I’m busy attending this year’s Search Engine Strategies Conference (SES) in San Jose, but I thought it’d be worthwhile to pause for half a minute in the flurry of sessions and networking to mention a couple of interesting things I heard from Google in yesterday’s session on Universal and Blended Vertical Search.
Google Engineer David Bailey spoke on the subject – you may remember his post with Johanna Wright about Universal Search  back in May. David is a top engineer at Google who’s been working on the blended search results page for the past year, and he previously worked at Amazon.com and Junglee. (As you may recall Junglee created a system which allowed large amounts of websites to be treated as query-able databases, and they created “PALs” which assembled those queryable repositories into unique verticals on various subject matter like employment, real estate, electronics products, etc. — which we can see relates very closely with the concept of Universal Search to some degree.)
David mentioned that the “Google OneBox” term was really intended to refer to the concept that a user could initiate a keyword search from one search box in order to obtain results from all sorts of different verticals including images, local, products, etc. As you may know, many of us have been referring to “OneBox Results” as the description for the little boxed UI layout for that special content delivered onto webpages – like when a local search included a few business listings and map grouped together at the top of the SERP.
One thing he revealed that was particularly interesting to me was how Universal Search actually runs a number of queries across all of their vertical search engines in parallel, and then they choose how to rank the top results returned by each of them when deciding what items to display 1st, 2nd, 3rd, etc in the search results. That change in the way that they performed searches was very costly in processing, so it required a lot of power from their computing infrastructure.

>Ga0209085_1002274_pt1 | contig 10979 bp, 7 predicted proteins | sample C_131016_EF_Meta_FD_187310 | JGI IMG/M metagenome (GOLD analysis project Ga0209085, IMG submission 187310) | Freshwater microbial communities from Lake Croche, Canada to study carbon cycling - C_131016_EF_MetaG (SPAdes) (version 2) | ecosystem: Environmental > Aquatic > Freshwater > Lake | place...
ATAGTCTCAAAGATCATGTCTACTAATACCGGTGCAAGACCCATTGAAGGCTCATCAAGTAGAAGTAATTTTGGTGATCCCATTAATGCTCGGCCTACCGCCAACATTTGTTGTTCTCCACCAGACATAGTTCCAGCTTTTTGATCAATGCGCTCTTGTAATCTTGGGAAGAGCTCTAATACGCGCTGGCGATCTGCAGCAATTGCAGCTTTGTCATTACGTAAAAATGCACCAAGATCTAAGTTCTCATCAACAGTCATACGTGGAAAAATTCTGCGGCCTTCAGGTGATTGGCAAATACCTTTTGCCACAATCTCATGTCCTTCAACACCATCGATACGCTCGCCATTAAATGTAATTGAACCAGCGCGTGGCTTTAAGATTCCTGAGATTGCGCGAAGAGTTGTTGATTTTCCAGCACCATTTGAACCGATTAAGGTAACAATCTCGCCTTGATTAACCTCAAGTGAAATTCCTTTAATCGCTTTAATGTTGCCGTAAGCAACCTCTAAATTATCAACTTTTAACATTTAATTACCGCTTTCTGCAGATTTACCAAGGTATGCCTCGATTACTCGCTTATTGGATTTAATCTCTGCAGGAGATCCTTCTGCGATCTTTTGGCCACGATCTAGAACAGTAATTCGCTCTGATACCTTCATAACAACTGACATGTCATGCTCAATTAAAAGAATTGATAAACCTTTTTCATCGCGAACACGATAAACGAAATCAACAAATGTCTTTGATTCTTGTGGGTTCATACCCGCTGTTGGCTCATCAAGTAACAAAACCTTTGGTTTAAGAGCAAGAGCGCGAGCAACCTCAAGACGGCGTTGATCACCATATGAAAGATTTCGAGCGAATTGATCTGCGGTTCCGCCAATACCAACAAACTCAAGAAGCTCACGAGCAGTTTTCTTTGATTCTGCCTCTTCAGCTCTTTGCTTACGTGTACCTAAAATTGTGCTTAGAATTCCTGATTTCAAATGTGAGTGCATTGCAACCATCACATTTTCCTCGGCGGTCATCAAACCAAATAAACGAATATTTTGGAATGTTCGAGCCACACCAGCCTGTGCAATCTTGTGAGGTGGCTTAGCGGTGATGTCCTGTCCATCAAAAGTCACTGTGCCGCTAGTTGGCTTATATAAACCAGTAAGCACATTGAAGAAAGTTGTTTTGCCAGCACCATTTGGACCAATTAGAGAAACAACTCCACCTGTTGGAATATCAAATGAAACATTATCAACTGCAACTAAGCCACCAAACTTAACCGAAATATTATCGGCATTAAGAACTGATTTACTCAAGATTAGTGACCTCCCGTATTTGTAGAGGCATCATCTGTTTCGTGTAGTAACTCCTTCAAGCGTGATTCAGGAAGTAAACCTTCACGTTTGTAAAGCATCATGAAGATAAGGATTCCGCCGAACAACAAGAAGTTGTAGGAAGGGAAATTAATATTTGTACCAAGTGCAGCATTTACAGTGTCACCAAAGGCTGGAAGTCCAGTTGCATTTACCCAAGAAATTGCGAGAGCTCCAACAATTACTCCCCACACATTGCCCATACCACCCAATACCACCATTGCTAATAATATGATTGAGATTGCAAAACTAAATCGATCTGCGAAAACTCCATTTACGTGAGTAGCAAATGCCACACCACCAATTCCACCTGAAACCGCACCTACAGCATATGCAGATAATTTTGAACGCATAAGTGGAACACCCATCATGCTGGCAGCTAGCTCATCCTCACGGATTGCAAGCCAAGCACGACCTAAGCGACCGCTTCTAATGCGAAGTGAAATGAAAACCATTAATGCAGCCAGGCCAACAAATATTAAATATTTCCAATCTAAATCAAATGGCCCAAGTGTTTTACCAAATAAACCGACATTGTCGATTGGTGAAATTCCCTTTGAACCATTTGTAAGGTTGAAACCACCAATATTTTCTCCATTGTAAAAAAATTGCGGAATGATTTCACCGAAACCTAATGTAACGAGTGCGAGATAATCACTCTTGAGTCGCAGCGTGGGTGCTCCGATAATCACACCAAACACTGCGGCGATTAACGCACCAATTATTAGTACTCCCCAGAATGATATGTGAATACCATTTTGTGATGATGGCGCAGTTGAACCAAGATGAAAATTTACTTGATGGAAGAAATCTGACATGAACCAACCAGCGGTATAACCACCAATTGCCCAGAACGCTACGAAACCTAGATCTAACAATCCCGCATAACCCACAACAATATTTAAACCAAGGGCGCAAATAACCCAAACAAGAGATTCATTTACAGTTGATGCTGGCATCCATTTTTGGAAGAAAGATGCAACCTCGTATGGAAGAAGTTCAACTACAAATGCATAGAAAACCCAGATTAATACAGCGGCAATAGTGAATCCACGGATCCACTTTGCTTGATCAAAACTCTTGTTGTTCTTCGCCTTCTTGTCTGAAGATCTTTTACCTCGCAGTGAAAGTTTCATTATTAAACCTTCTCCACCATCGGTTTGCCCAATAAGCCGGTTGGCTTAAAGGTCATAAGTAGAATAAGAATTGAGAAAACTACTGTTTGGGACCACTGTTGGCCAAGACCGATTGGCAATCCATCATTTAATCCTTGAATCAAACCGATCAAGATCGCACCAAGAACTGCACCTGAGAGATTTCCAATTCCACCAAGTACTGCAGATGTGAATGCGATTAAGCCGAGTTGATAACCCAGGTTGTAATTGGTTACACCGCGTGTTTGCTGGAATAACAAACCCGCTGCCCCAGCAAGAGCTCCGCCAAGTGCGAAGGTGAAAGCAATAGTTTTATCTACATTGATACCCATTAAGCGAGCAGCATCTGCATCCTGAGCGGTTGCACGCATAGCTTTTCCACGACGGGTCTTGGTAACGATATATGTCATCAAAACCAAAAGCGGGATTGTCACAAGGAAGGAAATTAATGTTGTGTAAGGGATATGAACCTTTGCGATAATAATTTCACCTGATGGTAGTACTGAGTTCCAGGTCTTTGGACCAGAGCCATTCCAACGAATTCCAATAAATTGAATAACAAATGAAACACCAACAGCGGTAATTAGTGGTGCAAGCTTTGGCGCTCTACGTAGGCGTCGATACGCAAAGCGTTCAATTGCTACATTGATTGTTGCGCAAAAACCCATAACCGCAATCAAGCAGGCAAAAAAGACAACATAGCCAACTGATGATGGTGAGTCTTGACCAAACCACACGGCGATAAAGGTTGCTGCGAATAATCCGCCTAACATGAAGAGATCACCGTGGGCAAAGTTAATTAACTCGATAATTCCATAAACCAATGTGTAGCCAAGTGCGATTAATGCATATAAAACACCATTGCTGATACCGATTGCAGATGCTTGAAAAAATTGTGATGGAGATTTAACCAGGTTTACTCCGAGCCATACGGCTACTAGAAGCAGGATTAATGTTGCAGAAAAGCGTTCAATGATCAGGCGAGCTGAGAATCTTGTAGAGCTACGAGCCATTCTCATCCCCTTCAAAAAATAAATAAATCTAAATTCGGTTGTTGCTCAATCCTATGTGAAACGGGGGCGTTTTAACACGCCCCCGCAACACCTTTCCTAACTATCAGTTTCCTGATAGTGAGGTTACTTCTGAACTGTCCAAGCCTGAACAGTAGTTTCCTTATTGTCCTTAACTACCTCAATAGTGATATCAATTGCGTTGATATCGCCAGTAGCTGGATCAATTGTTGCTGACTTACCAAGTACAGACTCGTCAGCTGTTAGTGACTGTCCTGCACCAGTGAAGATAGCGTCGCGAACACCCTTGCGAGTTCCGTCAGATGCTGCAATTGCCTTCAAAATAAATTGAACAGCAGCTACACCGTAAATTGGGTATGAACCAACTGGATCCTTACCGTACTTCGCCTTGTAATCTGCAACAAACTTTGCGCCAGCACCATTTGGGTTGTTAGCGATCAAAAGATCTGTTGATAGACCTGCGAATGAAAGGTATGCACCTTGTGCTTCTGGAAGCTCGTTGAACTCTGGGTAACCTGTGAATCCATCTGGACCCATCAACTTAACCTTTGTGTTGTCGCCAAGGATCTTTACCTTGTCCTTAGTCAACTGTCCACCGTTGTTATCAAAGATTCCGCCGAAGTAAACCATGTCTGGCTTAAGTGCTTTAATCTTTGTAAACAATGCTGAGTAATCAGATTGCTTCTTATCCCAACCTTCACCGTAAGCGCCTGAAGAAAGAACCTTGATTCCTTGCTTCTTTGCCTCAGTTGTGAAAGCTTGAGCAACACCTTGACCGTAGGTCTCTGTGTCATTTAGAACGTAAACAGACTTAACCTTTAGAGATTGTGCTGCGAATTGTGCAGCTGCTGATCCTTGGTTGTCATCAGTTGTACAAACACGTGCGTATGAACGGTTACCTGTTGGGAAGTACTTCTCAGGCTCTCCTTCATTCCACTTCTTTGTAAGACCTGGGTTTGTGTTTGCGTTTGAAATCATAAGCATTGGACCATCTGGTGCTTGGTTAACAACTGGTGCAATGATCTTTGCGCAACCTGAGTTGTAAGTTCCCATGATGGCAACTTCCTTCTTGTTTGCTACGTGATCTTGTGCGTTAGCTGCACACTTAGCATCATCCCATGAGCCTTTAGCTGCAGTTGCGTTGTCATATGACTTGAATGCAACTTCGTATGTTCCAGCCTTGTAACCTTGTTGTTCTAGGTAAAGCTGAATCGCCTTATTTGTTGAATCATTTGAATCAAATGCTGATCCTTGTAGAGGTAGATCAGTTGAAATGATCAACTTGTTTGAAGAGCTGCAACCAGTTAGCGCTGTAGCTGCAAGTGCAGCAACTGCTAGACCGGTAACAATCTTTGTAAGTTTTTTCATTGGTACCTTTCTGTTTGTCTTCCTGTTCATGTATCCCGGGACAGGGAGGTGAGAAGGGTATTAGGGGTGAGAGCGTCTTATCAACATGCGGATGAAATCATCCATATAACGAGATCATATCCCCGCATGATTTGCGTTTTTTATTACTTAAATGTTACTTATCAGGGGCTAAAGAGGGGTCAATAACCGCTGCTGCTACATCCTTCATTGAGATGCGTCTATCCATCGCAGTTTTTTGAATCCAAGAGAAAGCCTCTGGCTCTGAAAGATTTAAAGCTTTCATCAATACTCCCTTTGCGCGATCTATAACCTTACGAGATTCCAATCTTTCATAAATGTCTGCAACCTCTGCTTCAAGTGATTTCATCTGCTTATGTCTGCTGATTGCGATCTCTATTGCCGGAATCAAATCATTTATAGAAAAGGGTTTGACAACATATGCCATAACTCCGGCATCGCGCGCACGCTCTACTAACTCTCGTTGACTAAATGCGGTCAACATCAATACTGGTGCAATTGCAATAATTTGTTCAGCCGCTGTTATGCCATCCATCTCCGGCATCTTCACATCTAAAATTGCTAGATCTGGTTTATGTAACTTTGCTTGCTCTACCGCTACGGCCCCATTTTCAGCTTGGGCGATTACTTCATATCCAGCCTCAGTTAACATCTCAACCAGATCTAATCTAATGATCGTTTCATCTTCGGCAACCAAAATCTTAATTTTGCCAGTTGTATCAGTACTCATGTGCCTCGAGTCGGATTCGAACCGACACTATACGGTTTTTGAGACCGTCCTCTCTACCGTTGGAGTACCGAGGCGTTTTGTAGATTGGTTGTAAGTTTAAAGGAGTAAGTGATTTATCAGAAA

One major piece of advice he gave to companies who wish to rank well in the new Universal Search paradigm really stood out to me: he recommended that companies look to diversify the types of content they have out there in promoting their products and sites — to work to have content in each of the major vertical areas now, including Images, local business listings in Google Maps, video, news, etc.Â This is something that those of us at Netconcepts have been recommending to clients for quite some time now as well, and it segues nicely into the session I speak at today on Images & Search  — this concept that having good, optimized image content can help one get better overall rankings and traffic by being present in one of Google’s top most-popular vertical searches — those top listings in Images are now starting to appear within the first page of the regular web search results. The corellation to ranking well in each of the many verticals is now translating directly into good rankings in the main web search results pages. This same holds true for the other search engines such as Yahoo! and Ask as well, though perhaps to a slightly lesser degree.
Best Practice is to now diversify your web presence and work on having good content to represent you in as many of the various verticals as makes sense for your company.
David went on to say that Google intends to further improve the Universal Search results, and to extend out to including more results types. So, we can perhaps expect to see content blended into the SERPs from Patent Search, Book Search, and much more as time progresses.